We are humbled, and we don’t take that responsibility lightly.

I like that term, sharing. It reminds me, Phil and our staff that we’re not in this alone. That the responsibility to produce – and pay for – the local journalism that makes life here better is not just our problem. Rather, a lot of people who share in the benefit of our journalism are invested, and they’re offering whatever they can share to help keep this going.

Thank you, friends.

As the Standard begins its 2022 Annual Appeal, I hope you’ll take a moment to consider whether you’re willing to share some of your resources with us so that we can continue informing and fostering a wholesome connection among our neighbors in the communities we serve.

For the next few weeks, we’ll use this space to talk about what the Standard and local journalism mean to our community — the value it brings to life around here. If you’re able, please send us a check at PO Box 88, Woodstock, VT 05091 or go to our Vermont Standard THIS WEEK website at to make a contribution with your credit card.

The Standard is not a 501(c)(3) non-profit, so your gift can’t be deducted from your taxes, but your gift will be helping to ensure that the Standard will be around to serve our community for a long time.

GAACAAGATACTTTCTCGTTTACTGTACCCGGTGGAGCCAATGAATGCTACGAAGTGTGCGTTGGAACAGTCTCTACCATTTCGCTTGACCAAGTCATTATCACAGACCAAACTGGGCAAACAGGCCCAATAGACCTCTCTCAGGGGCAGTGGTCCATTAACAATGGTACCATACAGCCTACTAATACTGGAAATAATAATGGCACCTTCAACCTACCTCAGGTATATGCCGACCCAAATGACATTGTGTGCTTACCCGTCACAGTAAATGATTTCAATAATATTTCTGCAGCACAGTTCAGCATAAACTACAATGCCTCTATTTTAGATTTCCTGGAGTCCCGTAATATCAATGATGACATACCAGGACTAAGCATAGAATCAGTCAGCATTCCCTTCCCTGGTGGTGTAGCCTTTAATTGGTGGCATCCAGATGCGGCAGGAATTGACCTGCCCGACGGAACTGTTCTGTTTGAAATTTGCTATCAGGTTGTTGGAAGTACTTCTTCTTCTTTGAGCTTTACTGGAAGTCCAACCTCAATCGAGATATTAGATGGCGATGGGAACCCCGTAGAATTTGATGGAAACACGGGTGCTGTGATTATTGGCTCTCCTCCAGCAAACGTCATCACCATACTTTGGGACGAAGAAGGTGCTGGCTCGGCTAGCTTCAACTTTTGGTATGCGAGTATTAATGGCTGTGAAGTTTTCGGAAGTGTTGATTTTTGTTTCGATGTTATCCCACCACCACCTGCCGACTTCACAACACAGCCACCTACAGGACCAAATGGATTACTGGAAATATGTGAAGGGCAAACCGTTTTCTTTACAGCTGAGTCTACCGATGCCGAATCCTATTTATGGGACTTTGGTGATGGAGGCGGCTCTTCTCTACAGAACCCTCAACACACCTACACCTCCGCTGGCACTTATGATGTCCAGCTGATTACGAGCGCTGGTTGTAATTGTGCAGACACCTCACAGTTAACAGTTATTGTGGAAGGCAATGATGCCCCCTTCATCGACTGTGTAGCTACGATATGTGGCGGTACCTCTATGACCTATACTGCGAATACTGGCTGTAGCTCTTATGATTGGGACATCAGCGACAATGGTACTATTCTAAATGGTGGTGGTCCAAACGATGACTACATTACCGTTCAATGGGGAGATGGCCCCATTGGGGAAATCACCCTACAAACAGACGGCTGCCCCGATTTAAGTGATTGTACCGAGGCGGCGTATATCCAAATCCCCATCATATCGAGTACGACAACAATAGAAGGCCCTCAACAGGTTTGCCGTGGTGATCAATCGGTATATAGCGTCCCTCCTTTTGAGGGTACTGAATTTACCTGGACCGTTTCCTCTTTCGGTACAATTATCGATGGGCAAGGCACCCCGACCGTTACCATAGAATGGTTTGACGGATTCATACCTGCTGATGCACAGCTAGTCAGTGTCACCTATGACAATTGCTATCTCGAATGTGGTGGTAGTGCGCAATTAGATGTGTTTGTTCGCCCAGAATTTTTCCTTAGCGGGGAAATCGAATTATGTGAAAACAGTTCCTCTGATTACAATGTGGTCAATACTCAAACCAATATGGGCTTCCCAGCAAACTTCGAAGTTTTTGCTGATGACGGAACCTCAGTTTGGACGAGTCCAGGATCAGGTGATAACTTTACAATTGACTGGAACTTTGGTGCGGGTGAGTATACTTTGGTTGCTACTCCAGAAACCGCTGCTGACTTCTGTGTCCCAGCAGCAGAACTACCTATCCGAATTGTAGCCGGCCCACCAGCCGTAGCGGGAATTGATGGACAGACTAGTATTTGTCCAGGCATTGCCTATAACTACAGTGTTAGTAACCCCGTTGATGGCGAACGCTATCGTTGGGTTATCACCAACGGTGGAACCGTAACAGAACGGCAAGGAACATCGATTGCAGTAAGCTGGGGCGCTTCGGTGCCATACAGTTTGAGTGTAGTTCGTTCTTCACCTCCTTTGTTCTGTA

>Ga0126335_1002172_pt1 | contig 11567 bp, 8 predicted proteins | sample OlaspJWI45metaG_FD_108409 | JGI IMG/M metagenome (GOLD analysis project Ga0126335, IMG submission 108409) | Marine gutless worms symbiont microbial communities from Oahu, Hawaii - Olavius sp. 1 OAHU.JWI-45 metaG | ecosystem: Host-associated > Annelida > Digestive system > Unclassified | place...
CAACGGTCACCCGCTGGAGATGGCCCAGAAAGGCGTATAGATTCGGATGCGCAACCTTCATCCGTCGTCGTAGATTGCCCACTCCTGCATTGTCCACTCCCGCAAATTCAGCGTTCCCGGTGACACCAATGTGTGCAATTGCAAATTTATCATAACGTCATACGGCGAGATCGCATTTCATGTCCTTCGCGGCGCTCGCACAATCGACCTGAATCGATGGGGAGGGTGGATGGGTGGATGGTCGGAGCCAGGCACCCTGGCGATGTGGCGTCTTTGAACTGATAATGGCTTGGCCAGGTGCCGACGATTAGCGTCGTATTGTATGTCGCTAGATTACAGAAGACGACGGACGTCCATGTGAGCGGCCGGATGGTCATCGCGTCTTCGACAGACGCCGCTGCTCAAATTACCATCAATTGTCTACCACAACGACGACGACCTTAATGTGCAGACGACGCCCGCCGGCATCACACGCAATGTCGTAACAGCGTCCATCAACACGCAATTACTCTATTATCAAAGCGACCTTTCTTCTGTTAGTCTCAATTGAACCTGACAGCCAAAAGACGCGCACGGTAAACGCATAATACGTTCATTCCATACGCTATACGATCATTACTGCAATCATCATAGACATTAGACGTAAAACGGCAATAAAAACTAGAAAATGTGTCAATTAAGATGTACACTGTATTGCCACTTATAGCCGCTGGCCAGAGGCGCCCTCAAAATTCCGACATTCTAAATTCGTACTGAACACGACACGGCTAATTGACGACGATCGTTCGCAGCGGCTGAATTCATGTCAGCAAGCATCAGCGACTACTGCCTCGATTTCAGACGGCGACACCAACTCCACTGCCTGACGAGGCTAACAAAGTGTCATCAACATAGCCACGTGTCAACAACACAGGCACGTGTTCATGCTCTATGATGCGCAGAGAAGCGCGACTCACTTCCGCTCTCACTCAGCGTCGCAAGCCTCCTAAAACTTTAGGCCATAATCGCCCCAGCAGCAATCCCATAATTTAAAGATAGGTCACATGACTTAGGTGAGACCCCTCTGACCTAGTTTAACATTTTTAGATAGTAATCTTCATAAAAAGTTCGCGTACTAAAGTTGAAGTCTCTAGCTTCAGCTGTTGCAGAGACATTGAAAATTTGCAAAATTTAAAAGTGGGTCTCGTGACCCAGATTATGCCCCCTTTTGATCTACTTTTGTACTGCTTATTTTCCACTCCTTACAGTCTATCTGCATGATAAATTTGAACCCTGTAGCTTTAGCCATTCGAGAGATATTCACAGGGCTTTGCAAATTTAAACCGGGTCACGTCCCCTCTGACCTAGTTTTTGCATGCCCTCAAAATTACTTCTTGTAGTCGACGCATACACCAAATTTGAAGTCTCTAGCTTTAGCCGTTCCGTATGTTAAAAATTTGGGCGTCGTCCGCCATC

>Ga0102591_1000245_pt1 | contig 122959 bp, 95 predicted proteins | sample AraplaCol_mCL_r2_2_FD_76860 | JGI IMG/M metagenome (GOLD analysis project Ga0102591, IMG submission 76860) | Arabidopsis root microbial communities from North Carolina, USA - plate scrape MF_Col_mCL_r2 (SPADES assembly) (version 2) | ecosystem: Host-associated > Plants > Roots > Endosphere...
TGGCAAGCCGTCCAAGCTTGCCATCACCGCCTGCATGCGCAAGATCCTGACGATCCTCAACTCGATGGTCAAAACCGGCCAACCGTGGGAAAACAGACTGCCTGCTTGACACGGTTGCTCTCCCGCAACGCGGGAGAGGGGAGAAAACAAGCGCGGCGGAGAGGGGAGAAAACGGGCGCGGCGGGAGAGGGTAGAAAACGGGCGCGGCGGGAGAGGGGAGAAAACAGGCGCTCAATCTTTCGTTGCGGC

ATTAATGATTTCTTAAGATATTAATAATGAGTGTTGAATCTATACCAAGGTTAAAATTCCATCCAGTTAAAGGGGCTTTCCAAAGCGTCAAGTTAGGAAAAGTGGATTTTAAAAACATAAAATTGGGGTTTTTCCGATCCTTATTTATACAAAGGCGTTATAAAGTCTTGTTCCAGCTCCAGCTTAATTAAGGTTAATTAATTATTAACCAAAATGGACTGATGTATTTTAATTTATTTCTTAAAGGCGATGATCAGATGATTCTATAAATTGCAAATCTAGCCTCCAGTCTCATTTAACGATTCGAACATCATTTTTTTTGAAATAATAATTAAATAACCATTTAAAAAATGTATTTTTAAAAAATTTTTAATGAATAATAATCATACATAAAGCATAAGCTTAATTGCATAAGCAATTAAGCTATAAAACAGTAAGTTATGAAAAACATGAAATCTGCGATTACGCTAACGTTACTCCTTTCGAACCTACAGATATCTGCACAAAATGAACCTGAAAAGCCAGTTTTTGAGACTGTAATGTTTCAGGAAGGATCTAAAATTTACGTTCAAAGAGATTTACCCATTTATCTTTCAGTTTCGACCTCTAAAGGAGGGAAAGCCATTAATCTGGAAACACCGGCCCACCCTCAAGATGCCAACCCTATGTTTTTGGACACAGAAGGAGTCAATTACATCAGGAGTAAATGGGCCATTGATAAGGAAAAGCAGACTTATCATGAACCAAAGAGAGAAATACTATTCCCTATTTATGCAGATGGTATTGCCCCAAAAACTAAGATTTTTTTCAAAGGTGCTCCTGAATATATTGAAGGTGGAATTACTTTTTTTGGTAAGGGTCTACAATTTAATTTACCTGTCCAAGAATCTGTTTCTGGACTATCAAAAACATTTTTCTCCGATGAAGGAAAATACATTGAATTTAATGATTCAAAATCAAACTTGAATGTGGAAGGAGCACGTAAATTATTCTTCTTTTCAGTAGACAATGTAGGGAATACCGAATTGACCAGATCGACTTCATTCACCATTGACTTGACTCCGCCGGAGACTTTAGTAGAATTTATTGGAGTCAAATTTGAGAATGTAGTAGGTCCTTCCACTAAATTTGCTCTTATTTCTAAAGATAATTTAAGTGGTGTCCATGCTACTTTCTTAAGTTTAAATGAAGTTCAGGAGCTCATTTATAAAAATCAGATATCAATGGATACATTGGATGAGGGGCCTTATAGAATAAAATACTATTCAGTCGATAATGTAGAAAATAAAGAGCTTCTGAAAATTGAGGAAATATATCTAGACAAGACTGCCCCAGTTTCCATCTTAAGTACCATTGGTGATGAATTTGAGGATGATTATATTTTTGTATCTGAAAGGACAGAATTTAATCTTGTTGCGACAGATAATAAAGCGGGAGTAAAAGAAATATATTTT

It’s been tough sledding for the Standard this year. Although COVID itself finally eased up, its residual effects on the local economy have lingered and continue to inhibit our revenue stream. That, of course, on top of all the well-known factors that have severely cut into the advertising revenue that once supported newspapers like the Standard all throughout the country.

Regardless of our ad revenue challenges, we know that our community desperately needs the type of local journalism that the Standard provides. Especially right now. I’ll have more to say about that in the next couple of weeks as our 2022 annual appeal continues.

If you contributed last year, we hope you’ll consider doing so again. We need you. And if you didn’t but can offer us help now, you’ll be one of those we’re searching for to fill the gap in what we need to make ends meet this year.

Thank you for the distinct honor it is to serve you.

Newspapers Are In a Race Against the Clock


Throughout the country newspapers are in a fight for their lives.          Here too.

Race Against The Clock VT Standard Front Page